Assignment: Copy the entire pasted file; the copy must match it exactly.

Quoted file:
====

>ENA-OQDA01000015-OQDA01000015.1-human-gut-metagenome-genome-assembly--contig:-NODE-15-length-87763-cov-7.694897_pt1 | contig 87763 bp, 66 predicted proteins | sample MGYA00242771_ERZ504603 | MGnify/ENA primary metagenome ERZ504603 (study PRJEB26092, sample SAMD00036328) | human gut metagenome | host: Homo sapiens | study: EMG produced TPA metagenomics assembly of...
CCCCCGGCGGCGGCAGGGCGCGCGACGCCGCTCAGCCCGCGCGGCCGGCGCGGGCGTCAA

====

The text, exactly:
>ENA-OQDA01000015-OQDA01000015.1-human-gut-metagenome-genome-assembly--contig:-NODE-15-length-87763-cov-7.694897_pt1 | contig 87763 bp, 66 predicted proteins | sample MGYA00242771_ERZ504603 | MGnify/ENA primary metagenome ERZ504603 (study PRJEB26092, sample SAMD00036328) | human gut metagenome | host: Homo sapiens | study: EMG produced TPA metagenomics assembly of...
CCCCCGGCGGCGGCAGGGCGCGCGACGCCGCTCAGCCCGCGCGGCCGGCGCGGGCGTCAA